Drew Turney meets John Boyega, the Londoner whose role in the most recent Stars Wars film skyrocketed his profile.
Born in South London to parents originally from Nigeria, Boyega first came to notice playing Moses in 2011 feature film Attack The Block. He later appeared as Donnie in HBO movie Da Brick, loosely based on the life of Mike Tyson, both of which brought him to the attention of JJ Abrams, then looking for new talent to cast in Star Wars: Episode VII – The Force Awakens. Boyega received the biggest break of his career when cast as Finn – an ‘AWOL stormtrooper Star Wars: Episode VII – The Force Awakens.
Are you still a Londoner or an LA guy now?
No. no, no no, no I’m a Londoner for life.
No matter what opportunities come up?
No matter where I am in the world, I’ll always be a Londoner. I’m also a Nigerian.
If there was enough of an Incentive to move to America, would you consider it?
I booked one of the biggest franchises in the world from home and that means, lot to me. London is at the point where the biggest franchises are filming there, so we don’t have to travel to LA and settle. I’m where the Big Ben’s at.
All we know about your character, Finn, is that he’s an AWOL stormtrooper. What else can you say about him?
Fear plays a major part in the beginning of his origin story. He’s going to be pushed into a world – all the characters. Rey [Daisy Ridley] and Poe Dameron [Oscar Isaac] – are going to be pushed into a world they don’t exactly understand at the beginning. So as a new generation, it’s going to be at education for us.
What was it like getting the call that they want you for a Star Wars movie?
It wasn’t a call – it was face to fare, which I really loved. JJ [Abrams, director] told me to come down to Mayfair and speak to him in a restaurant. We spoke about the whole audition process and what he sees in me and then he broke it to me that I was going to be the new star in Star Wars. At that moment everything just froze. The world was just perfect for that split second. I got to share the news with family, friends, agents, managers, all that kind of stuff. It was great.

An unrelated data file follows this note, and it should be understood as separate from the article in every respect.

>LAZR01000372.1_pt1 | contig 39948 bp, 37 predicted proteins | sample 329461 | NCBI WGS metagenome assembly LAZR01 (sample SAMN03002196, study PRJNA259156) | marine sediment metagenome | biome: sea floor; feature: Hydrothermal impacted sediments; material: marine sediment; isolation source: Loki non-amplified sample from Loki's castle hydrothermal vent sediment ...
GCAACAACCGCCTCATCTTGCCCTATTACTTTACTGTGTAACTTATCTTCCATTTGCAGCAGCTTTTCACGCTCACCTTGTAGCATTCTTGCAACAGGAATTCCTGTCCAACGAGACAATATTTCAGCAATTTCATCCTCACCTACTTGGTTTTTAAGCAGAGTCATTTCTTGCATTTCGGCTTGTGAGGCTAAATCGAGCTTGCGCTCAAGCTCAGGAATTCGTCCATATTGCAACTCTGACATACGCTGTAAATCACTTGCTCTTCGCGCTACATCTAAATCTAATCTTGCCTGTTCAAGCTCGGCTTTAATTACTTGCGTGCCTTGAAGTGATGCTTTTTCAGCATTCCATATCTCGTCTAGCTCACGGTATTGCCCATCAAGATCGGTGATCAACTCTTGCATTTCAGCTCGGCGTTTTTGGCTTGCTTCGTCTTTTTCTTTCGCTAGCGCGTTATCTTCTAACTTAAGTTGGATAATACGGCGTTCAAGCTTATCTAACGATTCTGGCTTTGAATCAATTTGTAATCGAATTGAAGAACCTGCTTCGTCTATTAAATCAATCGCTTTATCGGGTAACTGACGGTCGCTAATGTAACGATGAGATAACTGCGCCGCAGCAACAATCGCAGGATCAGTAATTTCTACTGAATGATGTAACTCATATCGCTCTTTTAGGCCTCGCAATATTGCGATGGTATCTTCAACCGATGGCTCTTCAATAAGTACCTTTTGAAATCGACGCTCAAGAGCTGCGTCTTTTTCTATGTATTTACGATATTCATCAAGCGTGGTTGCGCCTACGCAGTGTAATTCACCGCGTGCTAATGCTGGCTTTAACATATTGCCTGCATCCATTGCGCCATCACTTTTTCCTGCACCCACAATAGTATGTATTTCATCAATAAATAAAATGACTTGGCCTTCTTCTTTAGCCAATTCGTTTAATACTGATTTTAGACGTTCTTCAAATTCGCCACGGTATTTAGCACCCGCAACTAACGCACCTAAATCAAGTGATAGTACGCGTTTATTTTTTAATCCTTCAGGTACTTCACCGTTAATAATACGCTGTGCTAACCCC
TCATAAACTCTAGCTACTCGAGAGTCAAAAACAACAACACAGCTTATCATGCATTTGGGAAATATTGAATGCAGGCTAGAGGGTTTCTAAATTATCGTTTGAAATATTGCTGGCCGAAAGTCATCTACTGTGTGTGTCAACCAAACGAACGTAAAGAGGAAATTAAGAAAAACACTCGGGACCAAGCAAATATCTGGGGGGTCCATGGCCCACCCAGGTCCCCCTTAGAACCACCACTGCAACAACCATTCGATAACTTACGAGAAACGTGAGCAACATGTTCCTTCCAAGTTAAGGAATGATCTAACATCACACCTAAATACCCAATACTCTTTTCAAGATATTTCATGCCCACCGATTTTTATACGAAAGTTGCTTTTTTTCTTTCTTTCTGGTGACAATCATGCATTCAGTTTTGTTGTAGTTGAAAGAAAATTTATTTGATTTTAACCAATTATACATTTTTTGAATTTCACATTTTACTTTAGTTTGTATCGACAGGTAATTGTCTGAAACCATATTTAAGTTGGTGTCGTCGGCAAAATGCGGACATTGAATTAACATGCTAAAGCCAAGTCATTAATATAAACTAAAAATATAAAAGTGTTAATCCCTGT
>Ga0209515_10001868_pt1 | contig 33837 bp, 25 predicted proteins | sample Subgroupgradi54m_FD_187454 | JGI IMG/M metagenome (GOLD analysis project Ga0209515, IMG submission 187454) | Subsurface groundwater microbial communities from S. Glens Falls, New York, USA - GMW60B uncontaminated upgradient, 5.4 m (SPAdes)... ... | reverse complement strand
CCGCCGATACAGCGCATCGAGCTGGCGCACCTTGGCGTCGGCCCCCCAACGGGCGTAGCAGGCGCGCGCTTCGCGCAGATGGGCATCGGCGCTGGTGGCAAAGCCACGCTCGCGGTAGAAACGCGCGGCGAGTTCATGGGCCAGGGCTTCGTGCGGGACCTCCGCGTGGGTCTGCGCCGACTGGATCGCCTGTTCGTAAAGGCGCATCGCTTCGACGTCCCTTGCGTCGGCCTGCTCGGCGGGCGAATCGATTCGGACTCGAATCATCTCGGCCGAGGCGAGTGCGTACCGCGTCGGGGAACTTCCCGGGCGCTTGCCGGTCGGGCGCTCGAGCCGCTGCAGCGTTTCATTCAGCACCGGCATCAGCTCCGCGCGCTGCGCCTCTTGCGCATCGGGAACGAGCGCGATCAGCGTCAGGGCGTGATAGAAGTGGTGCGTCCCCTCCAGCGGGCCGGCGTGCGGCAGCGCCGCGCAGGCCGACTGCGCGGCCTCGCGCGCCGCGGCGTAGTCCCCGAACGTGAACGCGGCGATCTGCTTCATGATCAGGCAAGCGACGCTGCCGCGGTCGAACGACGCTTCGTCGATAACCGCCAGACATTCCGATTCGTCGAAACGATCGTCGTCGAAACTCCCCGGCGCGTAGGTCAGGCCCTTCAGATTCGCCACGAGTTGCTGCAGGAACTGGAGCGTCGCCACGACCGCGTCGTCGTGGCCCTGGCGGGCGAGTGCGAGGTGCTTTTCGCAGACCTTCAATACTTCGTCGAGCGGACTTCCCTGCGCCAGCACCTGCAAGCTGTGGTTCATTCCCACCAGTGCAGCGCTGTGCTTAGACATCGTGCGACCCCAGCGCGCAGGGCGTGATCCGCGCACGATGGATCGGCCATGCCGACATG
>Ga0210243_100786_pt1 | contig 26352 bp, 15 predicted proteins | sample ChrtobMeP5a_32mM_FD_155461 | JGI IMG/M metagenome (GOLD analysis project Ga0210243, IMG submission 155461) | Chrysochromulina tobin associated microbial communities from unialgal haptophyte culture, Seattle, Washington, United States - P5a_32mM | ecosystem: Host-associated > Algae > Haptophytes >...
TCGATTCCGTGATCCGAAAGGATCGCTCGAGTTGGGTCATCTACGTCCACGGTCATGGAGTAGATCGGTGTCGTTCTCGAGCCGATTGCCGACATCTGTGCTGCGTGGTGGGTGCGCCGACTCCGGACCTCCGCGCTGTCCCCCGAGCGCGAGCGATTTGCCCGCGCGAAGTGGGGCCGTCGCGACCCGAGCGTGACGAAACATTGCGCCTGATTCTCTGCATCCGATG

He told you the part was yours then and there?
No, he was telling me he was interested. Once approved – after the seven months [of auditions] where I was like “Guys, I can be a part of your $4 billion dollar franchise” – they offered me the part, which was fantastic.
How confident were you up until then that you had It In the bag?
You’ve always got to be. I’m not going in there doubting myself, I may as well not go. So I was definitely confident about doing the best I can.
You were born 25 years after the original movie – what’s your own relationship to Star Wars?
The Phantom Menace came out in 1999 and I got a figurine, the Darth Maul one, I went back and watched the movies and realised that this figure came from an actual world. Little did I know he didn’t have the biggest part in it but he exposed me to all these other characters like Obi-Wan, Anakin… all those guys. Off that I went to watch the originals in the technical [right] order and I was sold.
When did you know you wanted to be an actor?
When I wasn’t good at football. I drew attention from people in school when I tried acting out. As a child the only thing I could understand about positive feedback was laughter, so if I could make people relaxed enough to laugh I knew I had something. I’d talk about certain family members and do re-enactments of things they used to do. I thought, “You know what, I quite like this feeling.” That’s what it was for a long time until I heard people actually get paid for it.
The “force’ was strong?
There was something there that just chose to be the talent I wanted to explore, and I’ve explored it to the point that I’m in a Star Wars movie. That’s not a bad run at all.